Record 18.8 Million U.S. Employees May Miss Work Super Bowl Monday, Runaway Absence Sunday Night Also Likely

Annual spike in unplanned absence can be avoided if managers are more open and flexible

LOWELL, Mass. & WESTON, Fla.–(BUSINESS WIRE)–#SuperSickMonday–It’s a new record! An estimated 18.8 million1 U.S. employees may miss work the Monday after Super Bowl LVII, according to new research from The Workforce Institute at UKG, which has tracked this American phenomenon since 2005.


Nearly 2 in 5 U.S. employees (37%) admit to missing work or going in late on Super Bowl Monday at least once in their lives. Yet, despite so many people taking part in Super Sick Monday — including people leaders — more than a third of U.S. employees (35%) say they wouldn’t feel comfortable asking their manager for time off the day after the Super Bowl, with around 1 in 10 U.S. employees (11%) believing they’d be reprimanded just for asking.

The lack of transparency between employees and managers creates a mounting problem in the form of unplanned absence, lost productivity, and erosion of trust — a problem that could be tackled by more honest communication and greater workplace flexibility.

Workplace Trends to Watch:

Roughly 1 out of every 5 U.S. employees (17%) — an estimated 26.6 million people — are likely to miss at least some work on Super Bowl Monday, including a combined record-breaking 18.8 million1 U.S. employees not planning to go to work, and 7.8 million2 who plan to start work late.

On Super Bowl Sunday, an estimated 17.2 million3 U.S. employees say they’ve either made arrangements to get out of working, plan to fake sick, or will simply not show up for their Sunday night shift so they can watch the game.

An estimated 21.9 million4 U.S. employees may watch the game while at work on Super Bowl Sunday, and one-third of all U.S. employees (33%) — an estimated 51.8 million5 people — say they’ll be less productive than usual at work on Monday after the Super Bowl this year.

More than 2 out of every 5 U.S. employees (42%) believe the day after the Super Bowl should be a national holiday.

Employers Blindsided by Absence, Productivity Loss Due to Managers’ Failings to Be Open

While an estimated 10.9 million U.S. employees6 plan to take a pre-approved personal day the Monday after the Super Bowl this year, others will play hooky or, worse, blow off their employer entirely by saying:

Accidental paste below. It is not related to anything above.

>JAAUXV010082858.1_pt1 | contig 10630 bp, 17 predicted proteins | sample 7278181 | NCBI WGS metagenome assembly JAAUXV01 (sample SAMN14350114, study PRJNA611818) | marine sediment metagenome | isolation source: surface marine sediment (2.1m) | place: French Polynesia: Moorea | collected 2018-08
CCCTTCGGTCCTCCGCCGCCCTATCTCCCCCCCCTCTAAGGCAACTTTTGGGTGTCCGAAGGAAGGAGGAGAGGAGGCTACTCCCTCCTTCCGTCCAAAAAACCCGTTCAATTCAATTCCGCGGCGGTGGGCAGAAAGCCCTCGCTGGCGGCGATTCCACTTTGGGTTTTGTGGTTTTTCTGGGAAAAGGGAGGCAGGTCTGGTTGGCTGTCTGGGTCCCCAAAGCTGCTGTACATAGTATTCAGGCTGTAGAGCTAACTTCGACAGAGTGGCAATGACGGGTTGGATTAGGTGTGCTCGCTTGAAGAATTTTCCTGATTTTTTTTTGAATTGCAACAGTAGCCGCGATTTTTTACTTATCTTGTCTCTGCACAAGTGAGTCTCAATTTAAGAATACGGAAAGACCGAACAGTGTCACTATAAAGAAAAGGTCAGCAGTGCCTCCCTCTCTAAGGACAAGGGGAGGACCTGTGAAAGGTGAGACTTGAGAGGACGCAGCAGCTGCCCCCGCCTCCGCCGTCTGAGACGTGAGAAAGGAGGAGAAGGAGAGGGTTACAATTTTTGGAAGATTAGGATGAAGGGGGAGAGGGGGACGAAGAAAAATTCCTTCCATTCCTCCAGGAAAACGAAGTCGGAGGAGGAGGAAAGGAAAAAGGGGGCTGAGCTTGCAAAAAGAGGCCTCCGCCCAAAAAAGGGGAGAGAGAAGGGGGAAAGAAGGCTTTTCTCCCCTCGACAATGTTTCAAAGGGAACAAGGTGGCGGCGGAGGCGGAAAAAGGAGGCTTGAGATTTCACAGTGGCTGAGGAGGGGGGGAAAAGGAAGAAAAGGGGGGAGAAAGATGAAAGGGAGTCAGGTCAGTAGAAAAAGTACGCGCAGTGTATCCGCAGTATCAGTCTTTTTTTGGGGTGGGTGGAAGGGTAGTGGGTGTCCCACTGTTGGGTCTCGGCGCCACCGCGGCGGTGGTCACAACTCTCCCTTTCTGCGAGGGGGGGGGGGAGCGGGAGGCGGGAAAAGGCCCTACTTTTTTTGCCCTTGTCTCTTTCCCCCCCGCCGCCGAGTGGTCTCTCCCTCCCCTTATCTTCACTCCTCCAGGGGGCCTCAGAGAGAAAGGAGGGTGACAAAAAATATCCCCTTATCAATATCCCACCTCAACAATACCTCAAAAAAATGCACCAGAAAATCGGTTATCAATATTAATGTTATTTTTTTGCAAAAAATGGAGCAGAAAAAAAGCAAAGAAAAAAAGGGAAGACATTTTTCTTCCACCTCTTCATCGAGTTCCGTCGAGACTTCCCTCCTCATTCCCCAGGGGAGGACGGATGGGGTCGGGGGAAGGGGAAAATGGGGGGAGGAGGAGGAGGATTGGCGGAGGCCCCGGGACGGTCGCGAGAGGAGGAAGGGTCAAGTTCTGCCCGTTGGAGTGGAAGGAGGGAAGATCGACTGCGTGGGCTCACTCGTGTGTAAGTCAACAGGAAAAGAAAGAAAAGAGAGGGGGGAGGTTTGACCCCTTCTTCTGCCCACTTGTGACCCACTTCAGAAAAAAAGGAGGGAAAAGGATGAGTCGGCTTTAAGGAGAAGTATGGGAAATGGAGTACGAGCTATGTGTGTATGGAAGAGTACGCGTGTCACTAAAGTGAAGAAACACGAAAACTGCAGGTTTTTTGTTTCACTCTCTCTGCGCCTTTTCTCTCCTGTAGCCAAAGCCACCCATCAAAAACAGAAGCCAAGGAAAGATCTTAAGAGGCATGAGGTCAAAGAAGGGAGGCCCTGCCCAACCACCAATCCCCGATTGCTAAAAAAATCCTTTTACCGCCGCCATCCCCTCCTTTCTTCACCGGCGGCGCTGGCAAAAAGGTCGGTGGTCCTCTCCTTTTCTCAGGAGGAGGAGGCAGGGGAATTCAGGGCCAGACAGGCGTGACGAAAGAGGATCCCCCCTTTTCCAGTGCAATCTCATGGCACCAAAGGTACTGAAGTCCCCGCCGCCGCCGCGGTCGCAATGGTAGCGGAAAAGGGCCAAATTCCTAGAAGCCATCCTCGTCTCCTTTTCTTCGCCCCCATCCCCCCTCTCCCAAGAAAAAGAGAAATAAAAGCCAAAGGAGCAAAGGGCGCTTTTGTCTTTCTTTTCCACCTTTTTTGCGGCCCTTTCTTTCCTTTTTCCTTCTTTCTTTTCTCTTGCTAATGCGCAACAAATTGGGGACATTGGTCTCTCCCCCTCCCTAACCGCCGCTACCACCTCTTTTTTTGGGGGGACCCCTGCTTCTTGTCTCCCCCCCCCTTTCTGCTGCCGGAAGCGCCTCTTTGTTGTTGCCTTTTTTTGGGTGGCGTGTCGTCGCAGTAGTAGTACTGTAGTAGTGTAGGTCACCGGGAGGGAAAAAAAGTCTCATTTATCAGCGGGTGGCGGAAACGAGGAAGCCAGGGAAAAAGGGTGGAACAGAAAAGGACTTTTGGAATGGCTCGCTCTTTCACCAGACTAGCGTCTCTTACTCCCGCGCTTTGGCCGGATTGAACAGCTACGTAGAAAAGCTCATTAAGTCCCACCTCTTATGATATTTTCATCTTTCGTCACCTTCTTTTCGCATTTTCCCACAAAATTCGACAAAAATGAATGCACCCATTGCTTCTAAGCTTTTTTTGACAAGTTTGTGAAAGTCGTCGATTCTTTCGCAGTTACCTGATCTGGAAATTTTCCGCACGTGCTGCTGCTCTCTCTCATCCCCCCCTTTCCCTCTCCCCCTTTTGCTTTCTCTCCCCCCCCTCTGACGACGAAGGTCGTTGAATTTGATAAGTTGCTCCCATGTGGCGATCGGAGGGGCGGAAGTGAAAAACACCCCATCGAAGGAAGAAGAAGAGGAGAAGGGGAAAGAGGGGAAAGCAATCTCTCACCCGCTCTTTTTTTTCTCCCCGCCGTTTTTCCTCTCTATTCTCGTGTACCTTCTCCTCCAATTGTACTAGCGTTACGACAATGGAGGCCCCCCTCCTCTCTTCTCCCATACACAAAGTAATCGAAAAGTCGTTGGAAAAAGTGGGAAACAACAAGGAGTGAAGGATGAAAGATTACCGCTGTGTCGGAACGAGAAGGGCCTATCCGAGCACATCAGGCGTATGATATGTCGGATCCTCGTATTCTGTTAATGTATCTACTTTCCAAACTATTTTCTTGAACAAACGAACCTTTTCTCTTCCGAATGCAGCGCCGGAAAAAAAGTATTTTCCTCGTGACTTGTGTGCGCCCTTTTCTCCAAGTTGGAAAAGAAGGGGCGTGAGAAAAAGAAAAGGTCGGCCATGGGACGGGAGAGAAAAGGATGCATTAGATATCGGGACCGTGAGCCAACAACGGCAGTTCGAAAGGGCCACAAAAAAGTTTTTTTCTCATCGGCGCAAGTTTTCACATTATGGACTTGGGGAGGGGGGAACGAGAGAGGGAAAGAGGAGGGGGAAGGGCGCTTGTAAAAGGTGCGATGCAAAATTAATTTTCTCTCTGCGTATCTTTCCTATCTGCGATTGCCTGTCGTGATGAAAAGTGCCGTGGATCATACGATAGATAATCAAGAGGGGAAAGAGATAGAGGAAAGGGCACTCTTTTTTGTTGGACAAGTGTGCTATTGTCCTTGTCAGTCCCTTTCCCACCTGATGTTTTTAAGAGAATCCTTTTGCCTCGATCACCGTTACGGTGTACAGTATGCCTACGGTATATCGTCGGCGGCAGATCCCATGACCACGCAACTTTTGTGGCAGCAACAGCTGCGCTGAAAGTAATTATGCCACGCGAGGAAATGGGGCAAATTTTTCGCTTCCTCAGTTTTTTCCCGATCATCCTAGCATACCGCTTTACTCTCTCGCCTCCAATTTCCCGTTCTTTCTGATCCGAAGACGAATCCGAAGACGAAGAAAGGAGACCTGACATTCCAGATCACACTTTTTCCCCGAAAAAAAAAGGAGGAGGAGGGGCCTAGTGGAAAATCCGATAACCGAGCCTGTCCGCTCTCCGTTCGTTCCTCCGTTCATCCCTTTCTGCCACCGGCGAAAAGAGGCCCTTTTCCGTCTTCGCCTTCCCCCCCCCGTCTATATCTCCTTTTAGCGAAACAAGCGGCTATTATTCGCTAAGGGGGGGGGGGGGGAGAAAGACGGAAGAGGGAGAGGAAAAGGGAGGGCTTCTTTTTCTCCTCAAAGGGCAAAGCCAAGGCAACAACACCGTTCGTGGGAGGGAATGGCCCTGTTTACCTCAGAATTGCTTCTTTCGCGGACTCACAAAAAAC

I will “ghost” my work (i.e., not show up and not tell anyone I will not be working): 4.7 million7 U.S. employees

I will call in sick to work even if I’m not actually sick: 3.1 million8 U.S. employees

I will decide at the last minute what to do [about work]: 9.4 million9 U.S. employees

And it’s not just individual contributors who will be out: Nearly a quarter (23%) of U.S. employees who manage other people plan to miss work or go in late on Super Bowl Monday this year. In advance of missing work (either part of the day or the whole day) on the Monday after the Super Bowl, just 6% of people managers plan to notify their direct reports or teams. Another 5% of people managers don’t have any intention to reveal their absence plans to their managers as they plan to “ghost” work completely that day, which is even more than individual contributors.10 This exacerbates a phenomenon that’s worsened over time, as an estimated nearly 2 million more people plan to “ghost” their employer on Monday this year, compared with The Workforce Institute’s 2021 study.11

[Read analysis from The Workforce Institute for how employers can avoid taking a loss on Super Bowl Monday.]

“Middle managers need to model the behaviors that they want to see from employees and treat their people the way they would want to be treated — that is to say, with authenticity and understanding,” said Dr. Jarik Conrad, executive director of The Workforce Institute at UKG. “We’re all human and all have lives outside of work. There are going to be times when we want to miss work to participate in a big cultural moment like the Super Bowl, to care for family members or cheer on our kids at their activities, or for something as small as taking your car in for repairs. When you empower your managers to have a stake in setting the tone for their organization — when you train them to model trust and accountability, and to demonstrate workplace values indicative of a great place to work — then that ripple will uplift your entire organization.”

This survey was commissioned by The Workforce Institute at UKG and conducted online by The Harris Poll among more than 1,200 employed U.S. adults, most of whom work full-time (74%) at a physical workplace (60%) and identify as a people manager with at least one direct report (62%).

About The Workforce Institute at UKG